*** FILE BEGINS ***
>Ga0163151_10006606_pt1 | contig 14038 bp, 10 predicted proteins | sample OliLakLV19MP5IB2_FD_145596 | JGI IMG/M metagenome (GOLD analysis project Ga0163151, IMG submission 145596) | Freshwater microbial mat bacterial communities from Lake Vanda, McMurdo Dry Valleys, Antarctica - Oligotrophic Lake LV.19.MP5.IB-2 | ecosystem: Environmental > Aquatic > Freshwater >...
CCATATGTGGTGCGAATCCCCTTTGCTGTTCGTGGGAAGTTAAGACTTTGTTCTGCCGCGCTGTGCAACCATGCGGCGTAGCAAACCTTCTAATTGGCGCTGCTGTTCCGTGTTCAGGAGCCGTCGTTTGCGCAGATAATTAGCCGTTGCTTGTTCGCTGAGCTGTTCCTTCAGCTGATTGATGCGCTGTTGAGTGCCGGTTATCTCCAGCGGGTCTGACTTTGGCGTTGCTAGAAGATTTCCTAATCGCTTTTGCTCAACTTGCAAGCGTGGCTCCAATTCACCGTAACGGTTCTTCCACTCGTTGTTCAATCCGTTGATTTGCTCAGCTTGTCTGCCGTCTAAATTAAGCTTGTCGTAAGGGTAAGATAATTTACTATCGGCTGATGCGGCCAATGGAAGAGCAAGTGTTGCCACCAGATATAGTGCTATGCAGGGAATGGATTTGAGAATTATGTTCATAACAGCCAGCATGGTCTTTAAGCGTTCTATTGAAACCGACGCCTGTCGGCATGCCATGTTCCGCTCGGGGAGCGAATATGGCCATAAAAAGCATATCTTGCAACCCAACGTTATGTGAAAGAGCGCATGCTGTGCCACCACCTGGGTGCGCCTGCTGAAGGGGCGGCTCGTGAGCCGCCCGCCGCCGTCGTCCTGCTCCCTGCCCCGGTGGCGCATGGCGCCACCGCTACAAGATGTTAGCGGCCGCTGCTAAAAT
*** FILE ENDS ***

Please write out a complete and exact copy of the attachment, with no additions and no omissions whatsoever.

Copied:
>Ga0163151_10006606_pt1 | contig 14038 bp, 10 predicted proteins | sample OliLakLV19MP5IB2_FD_145596 | JGI IMG/M metagenome (GOLD analysis project Ga0163151, IMG submission 145596) | Freshwater microbial mat bacterial communities from Lake Vanda, McMurdo Dry Valleys, Antarctica - Oligotrophic Lake LV.19.MP5.IB-2 | ecosystem: Environmental > Aquatic > Freshwater >...
CCATATGTGGTGCGAATCCCCTTTGCTGTTCGTGGGAAGTTAAGACTTTGTTCTGCCGCGCTGTGCAACCATGCGGCGTAGCAAACCTTCTAATTGGCGCTGCTGTTCCGTGTTCAGGAGCCGTCGTTTGCGCAGATAATTAGCCGTTGCTTGTTCGCTGAGCTGTTCCTTCAGCTGATTGATGCGCTGTTGAGTGCCGGTTATCTCCAGCGGGTCTGACTTTGGCGTTGCTAGAAGATTTCCTAATCGCTTTTGCTCAACTTGCAAGCGTGGCTCCAATTCACCGTAACGGTTCTTCCACTCGTTGTTCAATCCGTTGATTTGCTCAGCTTGTCTGCCGTCTAAATTAAGCTTGTCGTAAGGGTAAGATAATTTACTATCGGCTGATGCGGCCAATGGAAGAGCAAGTGTTGCCACCAGATATAGTGCTATGCAGGGAATGGATTTGAGAATTATGTTCATAACAGCCAGCATGGTCTTTAAGCGTTCTATTGAAACCGACGCCTGTCGGCATGCCATGTTCCGCTCGGGGAGCGAATATGGCCATAAAAAGCATATCTTGCAACCCAACGTTATGTGAAAGAGCGCATGCTGTGCCACCACCTGGGTGCGCCTGCTGAAGGGGCGGCTCGTGAGCCGCCCGCCGCCGTCGTCCTGCTCCCTGCCCCGGTGGCGCATGGCGCCACCGCTACAAGATGTTAGCGGCCGCTGCTAAAAT